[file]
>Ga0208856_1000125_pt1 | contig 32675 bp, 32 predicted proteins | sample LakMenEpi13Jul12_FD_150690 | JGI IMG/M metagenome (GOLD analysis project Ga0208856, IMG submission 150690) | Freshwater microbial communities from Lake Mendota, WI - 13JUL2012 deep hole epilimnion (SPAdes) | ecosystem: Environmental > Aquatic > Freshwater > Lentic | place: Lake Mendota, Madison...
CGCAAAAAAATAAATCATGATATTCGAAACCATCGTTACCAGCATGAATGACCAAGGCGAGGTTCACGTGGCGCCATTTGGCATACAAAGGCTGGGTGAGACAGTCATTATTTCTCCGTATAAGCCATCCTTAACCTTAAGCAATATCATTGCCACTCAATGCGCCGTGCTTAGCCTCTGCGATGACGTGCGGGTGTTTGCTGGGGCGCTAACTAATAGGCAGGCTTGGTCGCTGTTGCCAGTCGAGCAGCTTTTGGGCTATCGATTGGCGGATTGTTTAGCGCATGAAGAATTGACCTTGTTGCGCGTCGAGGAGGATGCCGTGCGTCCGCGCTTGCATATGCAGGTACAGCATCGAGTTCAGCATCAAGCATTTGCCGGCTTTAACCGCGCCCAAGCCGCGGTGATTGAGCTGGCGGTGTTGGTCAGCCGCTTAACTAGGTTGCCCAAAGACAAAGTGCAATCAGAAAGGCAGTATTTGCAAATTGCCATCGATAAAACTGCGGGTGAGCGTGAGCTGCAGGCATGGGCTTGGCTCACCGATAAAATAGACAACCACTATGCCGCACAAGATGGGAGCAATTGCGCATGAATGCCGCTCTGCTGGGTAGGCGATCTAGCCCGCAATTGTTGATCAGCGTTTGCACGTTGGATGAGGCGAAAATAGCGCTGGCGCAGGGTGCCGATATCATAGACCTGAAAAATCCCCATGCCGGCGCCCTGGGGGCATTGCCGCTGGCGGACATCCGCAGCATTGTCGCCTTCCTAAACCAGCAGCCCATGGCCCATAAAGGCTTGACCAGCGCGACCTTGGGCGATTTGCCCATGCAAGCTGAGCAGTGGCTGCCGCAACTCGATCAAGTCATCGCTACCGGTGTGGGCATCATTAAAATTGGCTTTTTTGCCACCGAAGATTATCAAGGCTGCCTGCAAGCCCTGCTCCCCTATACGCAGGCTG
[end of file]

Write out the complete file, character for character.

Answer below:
>Ga0208856_1000125_pt1 | contig 32675 bp, 32 predicted proteins | sample LakMenEpi13Jul12_FD_150690 | JGI IMG/M metagenome (GOLD analysis project Ga0208856, IMG submission 150690) | Freshwater microbial communities from Lake Mendota, WI - 13JUL2012 deep hole epilimnion (SPAdes) | ecosystem: Environmental > Aquatic > Freshwater > Lentic | place: Lake Mendota, Madison...
CGCAAAAAAATAAATCATGATATTCGAAACCATCGTTACCAGCATGAATGACCAAGGCGAGGTTCACGTGGCGCCATTTGGCATACAAAGGCTGGGTGAGACAGTCATTATTTCTCCGTATAAGCCATCCTTAACCTTAAGCAATATCATTGCCACTCAATGCGCCGTGCTTAGCCTCTGCGATGACGTGCGGGTGTTTGCTGGGGCGCTAACTAATAGGCAGGCTTGGTCGCTGTTGCCAGTCGAGCAGCTTTTGGGCTATCGATTGGCGGATTGTTTAGCGCATGAAGAATTGACCTTGTTGCGCGTCGAGGAGGATGCCGTGCGTCCGCGCTTGCATATGCAGGTACAGCATCGAGTTCAGCATCAAGCATTTGCCGGCTTTAACCGCGCCCAAGCCGCGGTGATTGAGCTGGCGGTGTTGGTCAGCCGCTTAACTAGGTTGCCCAAAGACAAAGTGCAATCAGAAAGGCAGTATTTGCAAATTGCCATCGATAAAACTGCGGGTGAGCGTGAGCTGCAGGCATGGGCTTGGCTCACCGATAAAATAGACAACCACTATGCCGCACAAGATGGGAGCAATTGCGCATGAATGCCGCTCTGCTGGGTAGGCGATCTAGCCCGCAATTGTTGATCAGCGTTTGCACGTTGGATGAGGCGAAAATAGCGCTGGCGCAGGGTGCCGATATCATAGACCTGAAAAATCCCCATGCCGGCGCCCTGGGGGCATTGCCGCTGGCGGACATCCGCAGCATTGTCGCCTTCCTAAACCAGCAGCCCATGGCCCATAAAGGCTTGACCAGCGCGACCTTGGGCGATTTGCCCATGCAAGCTGAGCAGTGGCTGCCGCAACTCGATCAAGTCATCGCTACCGGTGTGGGCATCATTAAAATTGGCTTTTTTGCCACCGAAGATTATCAAGGCTGCCTGCAAGCCCTGCTCCCCTATACGCAGGCTG